If not, why not? Everyone else is doing it, right?
With so many resources available, there’s no excuse not to be loving the work you’re doing and relishing every moment of effort you put in. I’m sure you skip into work every day and can’t wait to get started on every task you set your mind to. You’re probably adequately compensated and immediately see the direct benefit of each action you take in your day-to-day role.
No? How bizarre.
Turns out, you’re exactly like me. Most days I come into work and before I hit the seat in my cubicle I’m hit with a wall of sheer panic. Why am I not loving this? I’m not getting any younger, why am I wasting a moment of my time doing something I don’t adore? Surely I must have a passion, something I can’t go a day without thinking about. And something that if I just apply myself to, will reward me with an income sizable enough that I never have to worry about money ever again.
With every day that passes, this need becomes more and more urgent. I’m wasting more and more seconds of my precious life because I don’t do what I love and love what I do. Sometimes, work does feel like work. I can almost hear the ticking of the clock letting me know that with each moment, I’m missing out on this world of fun. If I only focused and spent some time identifying this passion, I could be basking in all of the glory that comes from pursuing it.
But trust me, I have tried. I feel like I have read every article out there on how to find and nurture this elusive ‘passion’. And yet I still feel like I have made zero progress.
I still feel resentment at people whose purpose lies in clear cut fields such as investment banking or delivering mail or general obvious things you can make money from. What if I’m just not one of those people? What if my passion is something nobody else is interested in? What if I don’t even have a passion?
I’m hoping that at least one other person feels this way, so here are the things I have tried thus far and that, obviously, are not working.
Remembering what I used to enjoy as a child.
Trouble is, I liked quite a lot. And the reality of adulthood has made certain things inaccessible. I used to want to be a doctor but the thought of sticking a needle in someone or deciding on a life-changing course of treatment makes this a path I chose not to follow. I used to like exploring and playing around in the woods, but there aren’t too many vacancies for that. I used to like writing stories, the list goes on. How do I tell which is my true passion, and how do I turn it into a viable career?
Listing the elements of my job that I enjoy.
There are parts of my job that I really do look forward to. But this varies depending on my mood. After a hectic week of meetings, I love nothing more than to lock myself away for a couple of hours and do some stats and reporting. But if I have to do that for more than a couple of days, I long for a group brainstorm and to flex my creative muscle. I couldn’t tell you one thing I consistently love doing. I guess I just get bored easily.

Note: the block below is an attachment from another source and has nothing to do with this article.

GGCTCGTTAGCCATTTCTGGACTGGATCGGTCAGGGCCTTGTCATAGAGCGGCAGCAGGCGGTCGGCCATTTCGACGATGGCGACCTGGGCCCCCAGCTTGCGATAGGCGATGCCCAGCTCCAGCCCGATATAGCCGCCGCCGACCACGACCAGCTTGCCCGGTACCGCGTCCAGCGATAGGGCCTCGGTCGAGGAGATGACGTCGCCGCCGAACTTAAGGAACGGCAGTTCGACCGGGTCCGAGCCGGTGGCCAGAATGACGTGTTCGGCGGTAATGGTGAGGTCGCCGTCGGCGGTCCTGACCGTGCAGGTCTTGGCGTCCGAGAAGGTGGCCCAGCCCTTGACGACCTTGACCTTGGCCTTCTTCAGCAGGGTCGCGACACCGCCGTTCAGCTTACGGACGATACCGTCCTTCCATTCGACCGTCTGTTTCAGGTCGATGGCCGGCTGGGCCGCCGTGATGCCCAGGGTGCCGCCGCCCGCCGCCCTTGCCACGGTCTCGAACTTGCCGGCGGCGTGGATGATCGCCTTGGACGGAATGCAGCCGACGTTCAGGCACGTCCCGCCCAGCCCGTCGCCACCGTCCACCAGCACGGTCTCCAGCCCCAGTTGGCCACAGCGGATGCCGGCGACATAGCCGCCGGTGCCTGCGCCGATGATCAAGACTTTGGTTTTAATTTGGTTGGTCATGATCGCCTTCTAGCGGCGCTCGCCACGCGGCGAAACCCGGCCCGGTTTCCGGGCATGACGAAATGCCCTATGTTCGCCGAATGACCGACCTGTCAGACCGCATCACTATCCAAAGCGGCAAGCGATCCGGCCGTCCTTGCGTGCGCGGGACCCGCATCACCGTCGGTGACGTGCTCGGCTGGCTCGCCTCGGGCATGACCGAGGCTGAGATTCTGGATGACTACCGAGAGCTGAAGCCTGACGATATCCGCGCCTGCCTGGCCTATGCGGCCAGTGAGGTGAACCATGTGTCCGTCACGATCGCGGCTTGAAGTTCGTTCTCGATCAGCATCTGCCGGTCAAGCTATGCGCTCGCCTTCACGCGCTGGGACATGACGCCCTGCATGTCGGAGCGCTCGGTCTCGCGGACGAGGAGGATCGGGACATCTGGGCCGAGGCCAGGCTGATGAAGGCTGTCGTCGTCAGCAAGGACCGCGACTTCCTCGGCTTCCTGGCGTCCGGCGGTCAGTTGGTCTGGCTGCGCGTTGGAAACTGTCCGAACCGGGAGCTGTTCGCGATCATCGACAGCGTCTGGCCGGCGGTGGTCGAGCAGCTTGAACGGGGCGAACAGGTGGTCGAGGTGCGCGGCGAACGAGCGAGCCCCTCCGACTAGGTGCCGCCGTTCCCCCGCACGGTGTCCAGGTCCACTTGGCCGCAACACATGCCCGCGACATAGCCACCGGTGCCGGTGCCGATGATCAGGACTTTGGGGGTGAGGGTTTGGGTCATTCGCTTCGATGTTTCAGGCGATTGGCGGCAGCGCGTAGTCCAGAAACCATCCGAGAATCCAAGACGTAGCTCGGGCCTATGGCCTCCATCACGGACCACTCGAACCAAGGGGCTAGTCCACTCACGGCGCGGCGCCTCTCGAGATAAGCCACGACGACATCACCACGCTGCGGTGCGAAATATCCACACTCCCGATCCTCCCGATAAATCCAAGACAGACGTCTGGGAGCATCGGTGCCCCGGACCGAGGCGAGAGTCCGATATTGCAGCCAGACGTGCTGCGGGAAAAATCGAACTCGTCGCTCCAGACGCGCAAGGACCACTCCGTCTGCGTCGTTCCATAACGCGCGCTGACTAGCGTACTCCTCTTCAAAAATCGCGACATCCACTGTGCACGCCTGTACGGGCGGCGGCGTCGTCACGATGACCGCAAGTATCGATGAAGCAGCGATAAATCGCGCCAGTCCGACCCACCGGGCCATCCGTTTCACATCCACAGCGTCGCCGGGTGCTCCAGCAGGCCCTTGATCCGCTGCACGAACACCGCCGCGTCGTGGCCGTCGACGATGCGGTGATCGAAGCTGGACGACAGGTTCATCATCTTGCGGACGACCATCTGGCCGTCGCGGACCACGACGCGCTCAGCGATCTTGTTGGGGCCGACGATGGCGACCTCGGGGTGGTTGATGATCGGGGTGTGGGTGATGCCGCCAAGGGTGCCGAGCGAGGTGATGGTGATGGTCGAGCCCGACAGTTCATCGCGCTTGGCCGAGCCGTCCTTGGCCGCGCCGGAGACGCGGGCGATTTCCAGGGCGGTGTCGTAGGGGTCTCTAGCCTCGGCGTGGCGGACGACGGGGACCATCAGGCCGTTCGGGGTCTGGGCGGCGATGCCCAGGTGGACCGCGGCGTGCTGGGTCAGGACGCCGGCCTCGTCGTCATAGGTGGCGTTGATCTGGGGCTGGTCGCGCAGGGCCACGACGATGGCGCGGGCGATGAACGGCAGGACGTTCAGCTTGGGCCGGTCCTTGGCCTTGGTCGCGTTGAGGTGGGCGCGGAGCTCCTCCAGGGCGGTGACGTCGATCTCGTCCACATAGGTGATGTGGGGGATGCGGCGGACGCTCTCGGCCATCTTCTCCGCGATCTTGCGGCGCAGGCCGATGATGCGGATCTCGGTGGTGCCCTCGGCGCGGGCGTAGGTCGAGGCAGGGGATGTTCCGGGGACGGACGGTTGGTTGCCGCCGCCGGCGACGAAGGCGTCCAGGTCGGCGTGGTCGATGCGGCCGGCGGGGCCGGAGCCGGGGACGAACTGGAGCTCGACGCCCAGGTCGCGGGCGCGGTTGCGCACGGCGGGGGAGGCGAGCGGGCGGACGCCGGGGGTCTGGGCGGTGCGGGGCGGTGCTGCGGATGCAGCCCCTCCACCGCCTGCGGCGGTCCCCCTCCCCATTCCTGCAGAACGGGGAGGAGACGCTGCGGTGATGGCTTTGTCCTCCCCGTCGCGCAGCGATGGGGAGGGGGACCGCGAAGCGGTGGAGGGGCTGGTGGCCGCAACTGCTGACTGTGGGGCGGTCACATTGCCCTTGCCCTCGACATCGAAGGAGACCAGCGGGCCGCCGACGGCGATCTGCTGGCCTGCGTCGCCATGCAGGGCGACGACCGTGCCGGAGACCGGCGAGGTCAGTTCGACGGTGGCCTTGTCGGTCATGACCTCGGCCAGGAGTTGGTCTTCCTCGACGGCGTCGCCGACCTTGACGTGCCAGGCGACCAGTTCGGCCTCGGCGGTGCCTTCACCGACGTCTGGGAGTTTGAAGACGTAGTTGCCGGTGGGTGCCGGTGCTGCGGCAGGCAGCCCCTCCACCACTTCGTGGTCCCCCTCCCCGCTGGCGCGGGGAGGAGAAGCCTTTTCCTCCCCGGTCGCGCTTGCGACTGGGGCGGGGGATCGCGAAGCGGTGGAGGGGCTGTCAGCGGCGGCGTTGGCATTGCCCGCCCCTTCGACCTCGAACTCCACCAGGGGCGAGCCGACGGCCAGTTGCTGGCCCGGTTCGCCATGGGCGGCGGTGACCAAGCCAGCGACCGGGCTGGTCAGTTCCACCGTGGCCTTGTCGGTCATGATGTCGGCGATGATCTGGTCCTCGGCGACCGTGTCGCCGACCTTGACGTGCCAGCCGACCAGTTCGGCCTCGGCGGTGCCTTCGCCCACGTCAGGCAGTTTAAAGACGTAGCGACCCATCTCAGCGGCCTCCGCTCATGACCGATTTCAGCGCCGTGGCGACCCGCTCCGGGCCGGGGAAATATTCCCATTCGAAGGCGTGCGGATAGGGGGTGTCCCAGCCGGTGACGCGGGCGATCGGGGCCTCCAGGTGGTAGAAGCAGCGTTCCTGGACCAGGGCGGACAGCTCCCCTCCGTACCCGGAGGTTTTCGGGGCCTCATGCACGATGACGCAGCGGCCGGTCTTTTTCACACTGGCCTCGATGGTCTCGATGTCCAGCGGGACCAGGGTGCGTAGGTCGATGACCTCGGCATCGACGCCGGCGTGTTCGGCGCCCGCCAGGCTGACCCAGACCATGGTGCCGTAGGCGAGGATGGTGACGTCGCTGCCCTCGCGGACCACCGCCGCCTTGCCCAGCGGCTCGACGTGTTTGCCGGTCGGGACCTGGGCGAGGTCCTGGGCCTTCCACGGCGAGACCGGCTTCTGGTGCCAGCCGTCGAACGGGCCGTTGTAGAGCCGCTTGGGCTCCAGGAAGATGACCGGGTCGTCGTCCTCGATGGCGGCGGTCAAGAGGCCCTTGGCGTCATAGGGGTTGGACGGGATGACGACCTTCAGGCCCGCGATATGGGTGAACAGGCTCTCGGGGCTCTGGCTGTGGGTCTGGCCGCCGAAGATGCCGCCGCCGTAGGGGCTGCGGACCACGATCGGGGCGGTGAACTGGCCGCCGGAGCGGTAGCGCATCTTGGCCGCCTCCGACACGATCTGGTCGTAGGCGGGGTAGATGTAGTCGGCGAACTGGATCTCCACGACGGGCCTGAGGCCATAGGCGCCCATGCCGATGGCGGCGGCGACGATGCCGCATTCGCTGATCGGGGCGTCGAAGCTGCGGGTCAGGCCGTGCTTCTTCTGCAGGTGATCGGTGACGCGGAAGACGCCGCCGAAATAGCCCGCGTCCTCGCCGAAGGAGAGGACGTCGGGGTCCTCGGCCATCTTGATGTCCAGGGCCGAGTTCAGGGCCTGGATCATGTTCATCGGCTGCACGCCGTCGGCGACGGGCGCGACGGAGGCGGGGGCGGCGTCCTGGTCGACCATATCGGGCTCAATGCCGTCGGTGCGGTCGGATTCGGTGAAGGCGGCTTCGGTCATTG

Thinking about what I do in my spare time.
There are many occasions where I love to try out a new craft or go hiking or hit the gym. But then there are also days that I lay on the sofa and watch Christmas films in the middle of July. It’s called balance, guys. Unfortunately, when it comes to my spare time, I have trouble identifying a standout task that I just can’t wait to get started on when I get home from work, day-in, day-out.
Listing what I’m good at.
Here is where a somewhat troubling paradox occurs. This may not be the same for everyone, but there are many things I enjoy doing that I am simply not very good at. Equally there are things I know I excel in, but I don’t necessarily enjoy them. Should I try to find the joy in these mundane things, or work at improving the things I enjoy? Neither? Or both?
All of these concerns add to my sense of going round in circles without a clear sense of direction. But I’m not beaten yet.
So here are somethings I’m about to try.
As demonstrated above, I’m struggling to find a consistent theme in things I enjoy doing. Donald O. Clifton devised this test to identify your set of unifying strengths as he believed in the merits of playing to these strengths rather than working on your weaknesses. I’ve been putting it off as it’s an added cost, but I’m trying to accept that I need to invest in myself if I want to see a return.
Putting some test projects on Fiverr
What better way to find out what I like and what I’m good at than just giving it a try. I’m going to put some ‘gigs’ on popular freelance site Fiverr in a variety of different fields to see if making money from each one is a viable option.
Continuing to blog about stuff
It may be difficult to believe, but rambling on and on across this site really helps to organize my thoughts. It’s kind of the main reason I started doing this. So I’m gunna keep blindly powering on with no strategy or logic, and pray to God that one day soon it all becomes clear!
Asking other people what they think you should do.
Sometimes your friends and family can look more objectively at your strengths or what makes you happy. I’m hoping by asking for my friends input, I can add fresh perspective to my own muddy theories.
Quitting reading articles on finding my passion.
As far as I have researched, nobody ever found their passion from reading about finding their passion.
Have you found your elusive ‘passion’? Tried something that actually worked? Living the dream? Please share your wisdom below. I’ll be eternally grateful.